But this particular event had a hold on me that never let go. I attribute a lot of what I am to a seed that blossomed with life's lessons and challenges, and I think this single moment planted that seed. Maybe I rationalize it too much, or maybe I've always been this way and would turn out like this regardless, but it's what I look back to every time either way.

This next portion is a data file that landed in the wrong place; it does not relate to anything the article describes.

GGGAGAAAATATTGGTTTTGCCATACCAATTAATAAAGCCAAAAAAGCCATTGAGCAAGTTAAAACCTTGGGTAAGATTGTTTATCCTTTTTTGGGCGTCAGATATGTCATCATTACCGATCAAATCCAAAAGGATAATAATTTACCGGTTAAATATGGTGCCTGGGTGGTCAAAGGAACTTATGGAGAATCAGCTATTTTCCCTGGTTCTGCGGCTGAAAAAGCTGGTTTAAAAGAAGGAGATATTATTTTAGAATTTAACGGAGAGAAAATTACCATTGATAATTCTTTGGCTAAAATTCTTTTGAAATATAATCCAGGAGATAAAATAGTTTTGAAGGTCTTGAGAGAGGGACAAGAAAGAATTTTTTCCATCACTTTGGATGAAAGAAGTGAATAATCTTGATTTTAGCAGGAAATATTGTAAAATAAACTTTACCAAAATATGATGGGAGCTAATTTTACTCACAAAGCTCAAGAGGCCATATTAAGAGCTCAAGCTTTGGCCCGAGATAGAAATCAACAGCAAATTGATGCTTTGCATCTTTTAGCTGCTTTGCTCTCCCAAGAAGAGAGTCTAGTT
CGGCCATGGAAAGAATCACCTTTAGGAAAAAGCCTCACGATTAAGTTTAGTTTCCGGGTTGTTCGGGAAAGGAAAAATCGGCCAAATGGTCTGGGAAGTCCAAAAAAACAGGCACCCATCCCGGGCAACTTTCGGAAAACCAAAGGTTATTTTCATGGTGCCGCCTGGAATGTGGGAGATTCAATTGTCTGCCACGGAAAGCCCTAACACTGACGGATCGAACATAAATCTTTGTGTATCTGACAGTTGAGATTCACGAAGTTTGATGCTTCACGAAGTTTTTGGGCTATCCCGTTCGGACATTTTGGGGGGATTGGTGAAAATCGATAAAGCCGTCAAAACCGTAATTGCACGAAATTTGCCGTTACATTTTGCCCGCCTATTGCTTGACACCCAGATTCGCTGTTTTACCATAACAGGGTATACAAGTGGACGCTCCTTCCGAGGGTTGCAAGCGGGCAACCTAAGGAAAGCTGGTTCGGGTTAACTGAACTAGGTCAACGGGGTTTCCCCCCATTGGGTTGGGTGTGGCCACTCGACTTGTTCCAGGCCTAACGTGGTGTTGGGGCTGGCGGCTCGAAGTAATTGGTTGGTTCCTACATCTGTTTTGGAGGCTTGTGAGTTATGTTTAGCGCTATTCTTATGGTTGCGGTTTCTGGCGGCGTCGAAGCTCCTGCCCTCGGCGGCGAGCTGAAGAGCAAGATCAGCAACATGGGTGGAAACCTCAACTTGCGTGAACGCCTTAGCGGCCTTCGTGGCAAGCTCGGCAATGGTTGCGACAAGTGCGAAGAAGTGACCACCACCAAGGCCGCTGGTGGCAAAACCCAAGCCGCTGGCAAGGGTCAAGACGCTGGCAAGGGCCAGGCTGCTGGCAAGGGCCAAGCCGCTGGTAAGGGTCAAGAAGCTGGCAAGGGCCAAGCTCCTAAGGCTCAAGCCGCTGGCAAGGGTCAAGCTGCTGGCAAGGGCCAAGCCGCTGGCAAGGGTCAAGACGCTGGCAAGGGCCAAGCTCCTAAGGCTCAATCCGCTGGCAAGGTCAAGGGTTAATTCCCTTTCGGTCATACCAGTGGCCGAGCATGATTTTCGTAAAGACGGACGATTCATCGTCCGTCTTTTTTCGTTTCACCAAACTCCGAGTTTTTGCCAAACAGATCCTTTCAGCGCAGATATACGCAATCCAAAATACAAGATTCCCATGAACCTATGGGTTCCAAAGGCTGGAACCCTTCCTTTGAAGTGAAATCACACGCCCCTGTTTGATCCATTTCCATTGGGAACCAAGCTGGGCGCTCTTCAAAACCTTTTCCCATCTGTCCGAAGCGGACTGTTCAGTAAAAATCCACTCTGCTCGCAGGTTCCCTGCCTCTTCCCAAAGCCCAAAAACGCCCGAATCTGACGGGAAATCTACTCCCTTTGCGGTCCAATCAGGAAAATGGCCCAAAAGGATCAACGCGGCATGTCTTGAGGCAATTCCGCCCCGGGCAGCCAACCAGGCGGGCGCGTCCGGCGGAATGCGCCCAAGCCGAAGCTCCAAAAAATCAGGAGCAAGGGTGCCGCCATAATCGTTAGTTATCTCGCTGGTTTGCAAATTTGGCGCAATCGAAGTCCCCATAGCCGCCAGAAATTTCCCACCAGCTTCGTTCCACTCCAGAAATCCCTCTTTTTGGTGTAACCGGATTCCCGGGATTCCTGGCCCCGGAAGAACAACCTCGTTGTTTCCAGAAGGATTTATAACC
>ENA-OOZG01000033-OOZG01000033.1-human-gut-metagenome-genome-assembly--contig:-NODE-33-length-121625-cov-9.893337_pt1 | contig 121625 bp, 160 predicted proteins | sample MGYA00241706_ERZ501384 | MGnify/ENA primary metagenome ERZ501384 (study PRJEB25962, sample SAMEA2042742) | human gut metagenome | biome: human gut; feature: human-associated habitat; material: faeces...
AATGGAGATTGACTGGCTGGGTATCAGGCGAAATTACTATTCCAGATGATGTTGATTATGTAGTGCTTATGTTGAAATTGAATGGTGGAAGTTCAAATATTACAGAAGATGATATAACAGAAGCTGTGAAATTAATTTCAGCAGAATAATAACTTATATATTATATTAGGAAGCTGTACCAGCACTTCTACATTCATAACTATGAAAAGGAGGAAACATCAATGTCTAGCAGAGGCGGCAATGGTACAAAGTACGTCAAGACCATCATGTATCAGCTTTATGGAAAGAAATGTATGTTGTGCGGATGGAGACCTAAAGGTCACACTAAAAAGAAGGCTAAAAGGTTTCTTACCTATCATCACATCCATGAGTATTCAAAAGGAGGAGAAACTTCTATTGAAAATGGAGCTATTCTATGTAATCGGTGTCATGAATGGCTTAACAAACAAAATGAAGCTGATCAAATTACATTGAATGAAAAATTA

A holocaust survivor came and talked to us in middle school. I am 85% sure it was Elie Wiesel, the author of Night, and we were reading that book at the time.... But I honestly cannot 100% remember. Still. It was the most heart-wrenching thing I had ever heard in my life. He cried as he talked about sections of the book, and it was very candid.. It was important. He showed us his tattoo, and he told us about how insidious the germans were about everything, about how his culture played into that perfectly, how it was a perfect storm of awful, terrible things people were capable of and the amazing incredible heart people have in the face of suffering. I cried, a lot. It truly changed my world. Not only did it make me question the 'status quo', but it gave me a much needed dose of reality in a world of fantasy and escapism I had built up around myself.. It told me that governments can be bad people, and do bad things. That anyone was capable of that. I started critical thinking that day. I started reading. I credit Tamora Pierce as being my launching pad for reading, but I really think this book assignment and this speaker coming to us made reading an important thing--even if I didn't quite enjoy it yet. The book is still something so soul crushing for me I have a hard time even picking it up. It taught me humility, because I thought I was soooo brave... It also started my escapist mentality in entertainment.... I tend to not want to see sad movies/stories in general... but if they're true stories I'll watch them anyways... outside of true stories, in general I tend to really hate sad movies... I remember not being able to handle the emotions that would well forth from sad stories I'd be forced to read in school all the time.. and not really having anyone to turn to either for them.